RT correctly points out that the report is “yet another one among many other unofficial versions” about MH17. What it fails to mention is that the lion’s share of those unofficial versions has been spawned by Russia’s relentless media machine.

3 Komsomolskaya Pravda Publishes Fake CIA Phone Calls


Russian media wasn’t quite done with the “bomb aboard the plane” theory. Weeks after the original LifeNews publication, the theory mutated into a convoluted CIA plot. It went something like this: CIA agents planted an explosive device in the cockpit of MH17. Their intention was to blow up the plane in a false-flag operation and blame the pro-Russian separatists for the disaster. But the bomb was actually just a backup plan. The real plan was to deliver a BUK to the Ukrainians, who would then target MH17. When the BUK misfired, the onboard bomb was detonated using a satellite signal.

To support this claim, Komsomolskaya Pravda released a YouTube audio of two CIA agents discussing their master plan in a string of phone calls. The recording is so ludicrous that simply describing it doesn’t quite do it justice. One of the “agents” is confused about his identity, switching his accent from British to American. The dialogue itself is stilted and sounds less like a natural conversation and more like two voice actors reading a script. The story that these phone calls tell is worthy of a spy novel. Naturally, commenters didn’t hesitate to ridicule the audio, giving it “three out of five spy stars,” and calling it “the dumbest thing” they’ve heard.

2 Speculation That MH17 Was Actually The Missing MH370

MH370

Photo credit: Laurent Errera

Russian fringe site News2 published a bizarre conspiracy claim that there was never any MH17 to begin with. Instead, the plane that crashed over Ukraine was MH370, another Malaysian Boeing that disappeared over the Indian Ocean on March 8, 2014. According to this theory, MH370 was actually hijacked and taken to a US military base. Later, the plane was relocated to the Netherlands, where it took off with pilots who then jumped out wearing parachutes. Autopilot directed the plane all the way to Ukraine. There, the CIA blew it up in an attempt to frame Russia and start a major conventional war.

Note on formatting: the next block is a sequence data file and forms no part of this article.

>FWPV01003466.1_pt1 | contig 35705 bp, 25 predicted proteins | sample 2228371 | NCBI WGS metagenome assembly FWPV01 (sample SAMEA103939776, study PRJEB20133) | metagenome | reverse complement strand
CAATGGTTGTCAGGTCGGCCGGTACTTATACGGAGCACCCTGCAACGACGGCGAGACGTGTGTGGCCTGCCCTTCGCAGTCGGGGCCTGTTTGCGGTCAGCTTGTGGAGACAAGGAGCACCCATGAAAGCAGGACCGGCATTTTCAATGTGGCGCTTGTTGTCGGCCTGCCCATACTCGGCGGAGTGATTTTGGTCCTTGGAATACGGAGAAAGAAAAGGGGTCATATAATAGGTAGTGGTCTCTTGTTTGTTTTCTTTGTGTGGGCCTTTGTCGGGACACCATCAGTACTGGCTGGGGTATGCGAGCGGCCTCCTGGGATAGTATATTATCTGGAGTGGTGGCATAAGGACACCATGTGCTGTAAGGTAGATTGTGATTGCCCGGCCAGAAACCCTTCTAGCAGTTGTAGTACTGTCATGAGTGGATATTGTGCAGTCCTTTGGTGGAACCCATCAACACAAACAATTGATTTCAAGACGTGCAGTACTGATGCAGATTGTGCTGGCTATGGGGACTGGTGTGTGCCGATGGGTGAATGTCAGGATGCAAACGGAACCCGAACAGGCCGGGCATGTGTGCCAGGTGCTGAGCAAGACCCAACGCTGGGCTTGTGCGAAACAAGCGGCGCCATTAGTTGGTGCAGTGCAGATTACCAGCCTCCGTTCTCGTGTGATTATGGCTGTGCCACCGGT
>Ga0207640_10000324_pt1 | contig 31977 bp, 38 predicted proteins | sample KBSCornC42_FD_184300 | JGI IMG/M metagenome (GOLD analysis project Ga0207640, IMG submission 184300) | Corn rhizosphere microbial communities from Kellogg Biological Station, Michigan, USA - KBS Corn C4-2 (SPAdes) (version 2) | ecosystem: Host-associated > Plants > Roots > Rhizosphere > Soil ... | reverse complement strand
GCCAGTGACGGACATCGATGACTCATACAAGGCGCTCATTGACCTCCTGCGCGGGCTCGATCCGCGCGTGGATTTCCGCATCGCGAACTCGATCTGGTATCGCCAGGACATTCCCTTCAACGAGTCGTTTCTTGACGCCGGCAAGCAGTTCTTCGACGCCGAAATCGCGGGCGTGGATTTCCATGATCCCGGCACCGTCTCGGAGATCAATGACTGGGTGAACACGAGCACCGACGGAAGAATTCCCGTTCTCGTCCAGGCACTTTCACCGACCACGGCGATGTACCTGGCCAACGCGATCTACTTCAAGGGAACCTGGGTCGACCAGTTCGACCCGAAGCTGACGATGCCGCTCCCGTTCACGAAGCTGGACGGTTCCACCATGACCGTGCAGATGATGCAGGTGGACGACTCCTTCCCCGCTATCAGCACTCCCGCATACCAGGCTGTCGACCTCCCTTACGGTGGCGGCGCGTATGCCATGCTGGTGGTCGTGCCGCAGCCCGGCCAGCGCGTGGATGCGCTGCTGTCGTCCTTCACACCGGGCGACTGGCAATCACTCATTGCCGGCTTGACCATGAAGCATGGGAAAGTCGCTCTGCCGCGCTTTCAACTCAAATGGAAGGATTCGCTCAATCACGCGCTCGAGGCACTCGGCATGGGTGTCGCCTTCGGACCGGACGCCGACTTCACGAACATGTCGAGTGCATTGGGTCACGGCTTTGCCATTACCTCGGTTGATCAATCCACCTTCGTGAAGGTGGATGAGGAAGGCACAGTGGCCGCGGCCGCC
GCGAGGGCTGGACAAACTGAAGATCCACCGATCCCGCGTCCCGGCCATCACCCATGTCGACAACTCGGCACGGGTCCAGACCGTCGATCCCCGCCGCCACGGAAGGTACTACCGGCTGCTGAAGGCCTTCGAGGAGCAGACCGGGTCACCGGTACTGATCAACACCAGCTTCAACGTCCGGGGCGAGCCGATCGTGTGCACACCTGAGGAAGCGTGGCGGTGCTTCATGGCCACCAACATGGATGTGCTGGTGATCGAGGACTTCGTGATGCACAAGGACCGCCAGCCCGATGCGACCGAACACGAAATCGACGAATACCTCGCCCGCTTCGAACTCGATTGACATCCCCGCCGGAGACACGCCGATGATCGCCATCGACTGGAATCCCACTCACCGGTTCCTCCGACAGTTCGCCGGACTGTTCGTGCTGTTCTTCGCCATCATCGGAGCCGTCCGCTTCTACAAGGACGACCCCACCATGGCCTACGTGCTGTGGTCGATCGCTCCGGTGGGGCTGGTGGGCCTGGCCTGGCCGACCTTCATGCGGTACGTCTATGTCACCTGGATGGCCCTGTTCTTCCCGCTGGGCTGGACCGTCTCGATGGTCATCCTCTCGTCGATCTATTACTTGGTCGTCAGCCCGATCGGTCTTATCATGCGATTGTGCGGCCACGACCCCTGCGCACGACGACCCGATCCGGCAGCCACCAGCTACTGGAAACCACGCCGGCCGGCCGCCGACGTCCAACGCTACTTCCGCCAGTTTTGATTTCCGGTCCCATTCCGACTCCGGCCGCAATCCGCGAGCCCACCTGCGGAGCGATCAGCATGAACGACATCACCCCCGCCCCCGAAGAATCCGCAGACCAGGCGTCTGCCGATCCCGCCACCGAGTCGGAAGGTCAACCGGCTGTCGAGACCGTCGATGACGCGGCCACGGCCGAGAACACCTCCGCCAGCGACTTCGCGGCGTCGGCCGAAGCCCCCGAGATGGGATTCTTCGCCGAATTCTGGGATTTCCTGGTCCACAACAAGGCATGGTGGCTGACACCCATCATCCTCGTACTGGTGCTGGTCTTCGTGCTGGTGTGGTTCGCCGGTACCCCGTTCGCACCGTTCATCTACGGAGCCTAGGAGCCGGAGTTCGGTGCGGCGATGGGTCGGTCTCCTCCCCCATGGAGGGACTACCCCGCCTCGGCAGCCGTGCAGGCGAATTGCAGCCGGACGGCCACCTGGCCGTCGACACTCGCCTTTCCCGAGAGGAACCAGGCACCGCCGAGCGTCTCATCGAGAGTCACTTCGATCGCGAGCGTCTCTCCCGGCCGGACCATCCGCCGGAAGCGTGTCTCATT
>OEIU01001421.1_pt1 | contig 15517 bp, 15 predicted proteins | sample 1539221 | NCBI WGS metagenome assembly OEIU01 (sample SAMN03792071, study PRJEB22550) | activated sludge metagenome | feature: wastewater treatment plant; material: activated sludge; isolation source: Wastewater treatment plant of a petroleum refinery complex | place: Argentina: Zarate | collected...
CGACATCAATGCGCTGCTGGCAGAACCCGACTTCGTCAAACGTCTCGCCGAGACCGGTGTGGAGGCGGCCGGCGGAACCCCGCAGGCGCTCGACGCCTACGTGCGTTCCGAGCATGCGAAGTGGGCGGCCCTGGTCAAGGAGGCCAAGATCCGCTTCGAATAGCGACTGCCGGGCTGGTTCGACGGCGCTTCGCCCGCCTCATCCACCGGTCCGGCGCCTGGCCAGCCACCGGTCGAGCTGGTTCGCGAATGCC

The main proof point of this theory is that the aircraft registration numbers look nearly identical: MH370’s registration number was 9M-MRO, while MH17’s was 9M-MRD. MH370 was allegedly repainted to mask this fact, which is allegedly proven by photos of the wreckage. Even though it really shouldn’t be necessary, people have actually spent time to carefully debunk the false claims.

Russia isn’t alone here. Variations of this version can be found on many conspiracy sites worldwide. However, it does appear that the story first originated on another Russian LiveJournal and was picked up by other Russian-language sites. Appallingly, this theory goes as far as to dismiss the real families of the MH17 victims, insisting that the media never showed us any specific relatives. (A simple Google search should be more than enough to refute that.)

“But wait a moment,” you may say, “how does this theory account for the people aboard MH17?” Well, that brings us to perhaps the most cynical claim of them all . . .